It’s very hard to run foreign policy from a Congress of 535 lawmakers. The executive branch is institutionally and constitutionally better suited to make decisive judgments, utilize the array of American powers and rally the country. But in the case of this president, it’s Congress that is leading while the administration wallows, confers and spins.

With the power of the purse, the House is trying to shore up Ukraine. A leadership aide explains that in a proposal put forth Tuesday, the United States would expand existing loan guarantees to Ukraine by adding it to the list of countries eligible for such guarantees. This would provide loan guarantees with no new funding. Rory Cooper, communications director for Majority Leader Eric Cantor (R-Va.), explains, “Clearly there is a dire situation unfolding, so the House is moving as quickly as possible to provide the administration with authority to issue loan guarantees for Ukraine.” It is remarkable, when you think about it, that in a dire situation the House is pushing the executive branch to act. Power abhors a vacuum, I suppose.

Meanwhile, the Senate Republican Policy Committee has put out a list of suggested steps the United States can take:

  • Propose a U.N. Security Council Resolution condemning Russia’s violation of Ukraine’s sovereignty and territorial integrity. Article 2(4) of the United Nations Charter requires all states to refrain from the “use of force against the territorial integrity or political independence” of any other state.
    • In the 1994 Budapest Memorandum on Security Assurances attending Ukraine’s forsaking of Soviet legacy nuclear weapons, Russia promised “to respect the independence and sovereignty and the existing borders of Ukraine” and “to refrain from the threat or use of force against the territorial integrity or political independence of Ukraine.”
  • Take steps to support Ukraine’s interim government and its military, namely through financial and technical assistance.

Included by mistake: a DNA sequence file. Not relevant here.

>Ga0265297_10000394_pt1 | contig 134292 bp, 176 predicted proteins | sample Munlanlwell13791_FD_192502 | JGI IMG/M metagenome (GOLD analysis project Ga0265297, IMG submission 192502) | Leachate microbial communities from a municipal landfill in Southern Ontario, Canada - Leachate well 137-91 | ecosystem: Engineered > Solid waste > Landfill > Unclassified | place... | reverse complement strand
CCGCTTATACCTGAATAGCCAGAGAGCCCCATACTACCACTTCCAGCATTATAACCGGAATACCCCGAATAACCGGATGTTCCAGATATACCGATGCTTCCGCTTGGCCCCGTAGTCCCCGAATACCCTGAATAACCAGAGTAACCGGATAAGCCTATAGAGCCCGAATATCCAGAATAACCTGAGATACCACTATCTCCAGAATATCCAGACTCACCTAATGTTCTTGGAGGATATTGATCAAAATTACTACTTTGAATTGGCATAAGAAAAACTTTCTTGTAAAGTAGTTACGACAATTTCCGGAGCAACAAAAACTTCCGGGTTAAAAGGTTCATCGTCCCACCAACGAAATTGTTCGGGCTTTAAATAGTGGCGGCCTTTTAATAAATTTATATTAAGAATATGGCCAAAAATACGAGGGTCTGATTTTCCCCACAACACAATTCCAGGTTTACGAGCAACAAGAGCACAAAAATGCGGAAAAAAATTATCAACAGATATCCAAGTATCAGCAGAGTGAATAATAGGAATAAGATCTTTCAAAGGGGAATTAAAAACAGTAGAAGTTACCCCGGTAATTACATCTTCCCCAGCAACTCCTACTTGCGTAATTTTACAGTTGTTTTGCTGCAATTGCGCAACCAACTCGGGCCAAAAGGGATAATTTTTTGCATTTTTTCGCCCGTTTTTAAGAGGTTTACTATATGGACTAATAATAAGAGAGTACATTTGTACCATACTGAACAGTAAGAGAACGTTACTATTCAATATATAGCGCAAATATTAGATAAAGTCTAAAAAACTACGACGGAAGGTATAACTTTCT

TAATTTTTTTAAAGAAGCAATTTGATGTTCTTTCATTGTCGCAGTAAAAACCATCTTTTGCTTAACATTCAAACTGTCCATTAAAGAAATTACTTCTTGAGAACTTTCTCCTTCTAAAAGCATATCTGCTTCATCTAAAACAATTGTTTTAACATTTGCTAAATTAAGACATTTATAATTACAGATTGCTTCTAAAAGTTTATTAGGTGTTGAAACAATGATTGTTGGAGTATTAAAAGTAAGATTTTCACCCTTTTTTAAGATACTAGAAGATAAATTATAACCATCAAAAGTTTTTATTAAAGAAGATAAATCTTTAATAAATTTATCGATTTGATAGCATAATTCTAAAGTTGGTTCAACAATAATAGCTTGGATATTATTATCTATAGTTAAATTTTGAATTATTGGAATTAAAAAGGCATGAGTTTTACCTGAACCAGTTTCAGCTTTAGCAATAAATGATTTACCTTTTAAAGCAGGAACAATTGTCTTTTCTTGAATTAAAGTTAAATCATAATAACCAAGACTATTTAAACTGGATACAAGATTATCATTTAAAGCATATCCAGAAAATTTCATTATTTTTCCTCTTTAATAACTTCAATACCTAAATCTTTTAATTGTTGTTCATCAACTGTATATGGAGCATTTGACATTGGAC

• Reverse President Obama’s capitulation to Russia on missile defense by supporting programs providing increased missile defense capabilities protecting the U.S homeland and European allies.
  • Announce the intention to move this summer’s G8 summit out of Sochi, Russia.
  • Announce the intention to return the G8 to its rightful construct as the G7. The G8 is described as a meeting of major industrial democracies. The recently released State Department human rights report on Russia catalogs the continued regression of democratic values in Russia under President Putin.
  • Revoke travel visas and freeze assets of senior Russian officials and of Ukrainian officials supporting the Russian invasion. . . . Furthermore, the United States should halt all arms control negotiations with Russia until this matter is resolved.

Democrats — who stoked the anti-war flames while President George W. Bush was struggling to win the Iraq War — are shocked, just shocked, to hear Republicans criticize a president. Despite the administration’s extraordinary display of incompetence in managing Russia, all they can manage to do is circle the wagons around a faltering president. But unlike the Democrats in 2006, Republicans are trying to help the president “win” and not demand he retreat and fail.

Republicans — in concert with some Democrats, including those on the House Foreign Affairs Committee — are doing precisely what the loyal opposition should do: Identify the challenge, propose its own solutions and implore the other party to get on board. It is what responsible lawmakers do when the president is AWOL.

UPDATE: Goaded by Congress, the president has finally done something constructive. The Post reports that the president has signed an executive order freezing assets and blocking visas for an unspecified list of Russian officials. At least it is something.